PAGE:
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New York City performer sings, raps and complains
THEOPHILUS LONDON at Tattoo, Friday, February 20. Rating: N
Theophilus London is often described as an eclectic pop musician who skips between hip-hop, electro-funk, dance music, rare groove and new wave. He sings and raps but what he is really good at is complaining.
“This mic looks pretty beat up. We have to switch this mic out,” the New York-based performer announced upon arriving onstage. Then he disappeared.
It was an inauspicious moment and the first of many bitchy excuses hurled at no one in particular: the lights are too bright, the DJ downstairs is too loud, the stage is too cramped, it’s too cold outside, “the sound here is weird.” Boston was the real first show on the tour, he explained, because, “I wasn’t paying attention in Atlanta and in New York I was on autopilot.”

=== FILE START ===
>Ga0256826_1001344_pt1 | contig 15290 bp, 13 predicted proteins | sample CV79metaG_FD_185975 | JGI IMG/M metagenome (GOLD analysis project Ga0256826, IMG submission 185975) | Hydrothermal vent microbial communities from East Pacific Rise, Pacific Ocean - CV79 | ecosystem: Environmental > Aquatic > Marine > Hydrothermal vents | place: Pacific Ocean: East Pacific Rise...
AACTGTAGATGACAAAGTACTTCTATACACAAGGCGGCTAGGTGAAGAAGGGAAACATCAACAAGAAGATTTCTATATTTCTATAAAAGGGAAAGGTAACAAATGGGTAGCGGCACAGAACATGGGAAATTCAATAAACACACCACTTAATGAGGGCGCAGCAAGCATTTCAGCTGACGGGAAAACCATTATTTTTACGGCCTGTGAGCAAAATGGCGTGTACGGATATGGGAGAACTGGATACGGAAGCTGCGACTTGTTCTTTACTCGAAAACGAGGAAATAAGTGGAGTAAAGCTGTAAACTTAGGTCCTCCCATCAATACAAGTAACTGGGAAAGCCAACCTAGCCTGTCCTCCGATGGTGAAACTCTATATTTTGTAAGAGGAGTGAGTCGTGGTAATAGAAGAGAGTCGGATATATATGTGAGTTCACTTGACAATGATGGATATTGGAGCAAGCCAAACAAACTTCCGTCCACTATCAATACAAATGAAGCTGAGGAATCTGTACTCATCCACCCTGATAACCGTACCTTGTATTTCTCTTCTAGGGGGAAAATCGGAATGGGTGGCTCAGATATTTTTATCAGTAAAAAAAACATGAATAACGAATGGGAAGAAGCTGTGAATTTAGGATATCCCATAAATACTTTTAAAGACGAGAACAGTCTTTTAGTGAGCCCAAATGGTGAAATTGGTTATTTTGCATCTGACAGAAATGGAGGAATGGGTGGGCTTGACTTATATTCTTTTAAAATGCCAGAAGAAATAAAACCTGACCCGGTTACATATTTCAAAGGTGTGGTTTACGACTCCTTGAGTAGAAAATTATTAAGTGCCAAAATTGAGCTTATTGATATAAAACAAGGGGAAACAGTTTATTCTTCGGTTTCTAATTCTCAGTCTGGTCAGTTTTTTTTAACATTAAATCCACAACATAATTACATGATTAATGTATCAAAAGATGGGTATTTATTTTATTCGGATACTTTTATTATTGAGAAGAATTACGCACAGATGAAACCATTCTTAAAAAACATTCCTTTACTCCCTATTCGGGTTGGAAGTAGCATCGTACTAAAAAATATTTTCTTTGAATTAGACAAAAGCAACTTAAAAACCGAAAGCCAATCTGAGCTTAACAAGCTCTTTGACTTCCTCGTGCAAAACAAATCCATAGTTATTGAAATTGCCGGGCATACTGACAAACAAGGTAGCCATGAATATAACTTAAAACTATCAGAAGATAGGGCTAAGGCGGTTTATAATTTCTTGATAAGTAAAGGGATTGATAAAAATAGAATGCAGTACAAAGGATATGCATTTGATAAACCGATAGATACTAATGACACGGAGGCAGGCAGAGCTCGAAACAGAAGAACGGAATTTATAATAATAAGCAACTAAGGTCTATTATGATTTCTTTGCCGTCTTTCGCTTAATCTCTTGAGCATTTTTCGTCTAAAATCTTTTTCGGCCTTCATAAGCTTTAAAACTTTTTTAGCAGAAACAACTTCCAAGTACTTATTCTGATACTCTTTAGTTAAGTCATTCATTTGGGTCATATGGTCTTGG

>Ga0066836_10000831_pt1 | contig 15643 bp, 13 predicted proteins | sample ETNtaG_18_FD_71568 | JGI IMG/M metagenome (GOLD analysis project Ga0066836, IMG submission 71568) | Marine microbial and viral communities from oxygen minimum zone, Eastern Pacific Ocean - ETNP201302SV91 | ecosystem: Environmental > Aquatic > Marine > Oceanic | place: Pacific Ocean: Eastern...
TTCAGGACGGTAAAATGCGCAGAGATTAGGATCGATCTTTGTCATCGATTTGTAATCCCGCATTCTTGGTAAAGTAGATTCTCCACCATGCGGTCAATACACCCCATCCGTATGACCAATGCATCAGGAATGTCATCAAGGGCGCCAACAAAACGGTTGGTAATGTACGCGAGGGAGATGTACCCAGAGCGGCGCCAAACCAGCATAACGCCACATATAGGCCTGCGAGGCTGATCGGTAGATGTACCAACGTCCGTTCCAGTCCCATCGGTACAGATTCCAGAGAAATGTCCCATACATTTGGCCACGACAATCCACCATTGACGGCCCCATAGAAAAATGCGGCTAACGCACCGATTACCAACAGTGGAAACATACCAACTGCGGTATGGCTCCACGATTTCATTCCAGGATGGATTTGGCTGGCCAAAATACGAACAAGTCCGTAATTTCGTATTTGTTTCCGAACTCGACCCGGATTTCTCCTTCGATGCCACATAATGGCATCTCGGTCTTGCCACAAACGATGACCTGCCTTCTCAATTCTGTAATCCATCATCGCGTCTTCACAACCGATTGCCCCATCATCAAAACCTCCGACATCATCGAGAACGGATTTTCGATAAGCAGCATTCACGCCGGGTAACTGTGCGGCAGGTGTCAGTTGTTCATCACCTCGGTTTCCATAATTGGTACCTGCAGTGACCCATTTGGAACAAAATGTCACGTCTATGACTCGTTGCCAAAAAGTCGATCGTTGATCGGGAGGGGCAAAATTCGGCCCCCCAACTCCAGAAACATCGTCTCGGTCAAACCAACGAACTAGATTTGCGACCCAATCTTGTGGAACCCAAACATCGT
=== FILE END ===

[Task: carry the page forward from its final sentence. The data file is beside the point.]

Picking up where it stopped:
If his insecurity was not made clear enough by his banter, it came through loudly in his performance.
No matter how much shade London threw or how tightly his three-piece band played the gliding funk rhythms off last year’s Vibes! album, nothing could hide his flat, tuneless singing, indiscernible delivery and affectless rapping. He wore an over-sized Varsity jacket and sunglasses that he never removed, and his body language was tense and closed off in contrast to his flirty, escapist club music.
He seemed completely disinterested in recent single Can’t Stop. As Kanye West’s pre-recorded verse played, he cradled a woman onstage for far too long in one of several instances he let songs run on while doing nothing in particular.
When London did manage to get a vibe going – usually because women in the crowd, clearly sensing he needed some motivation, charitably jumped onstage to dance – he promptly killed it again. Arms were in the air during banger Do Girls, which he followed up by mumbling something about ensuring we get our money’s worth and disappeared again, leaving the band to jam awkwardly.
Was this the encore moment? It was hard to tell. Half the audience was long gone.
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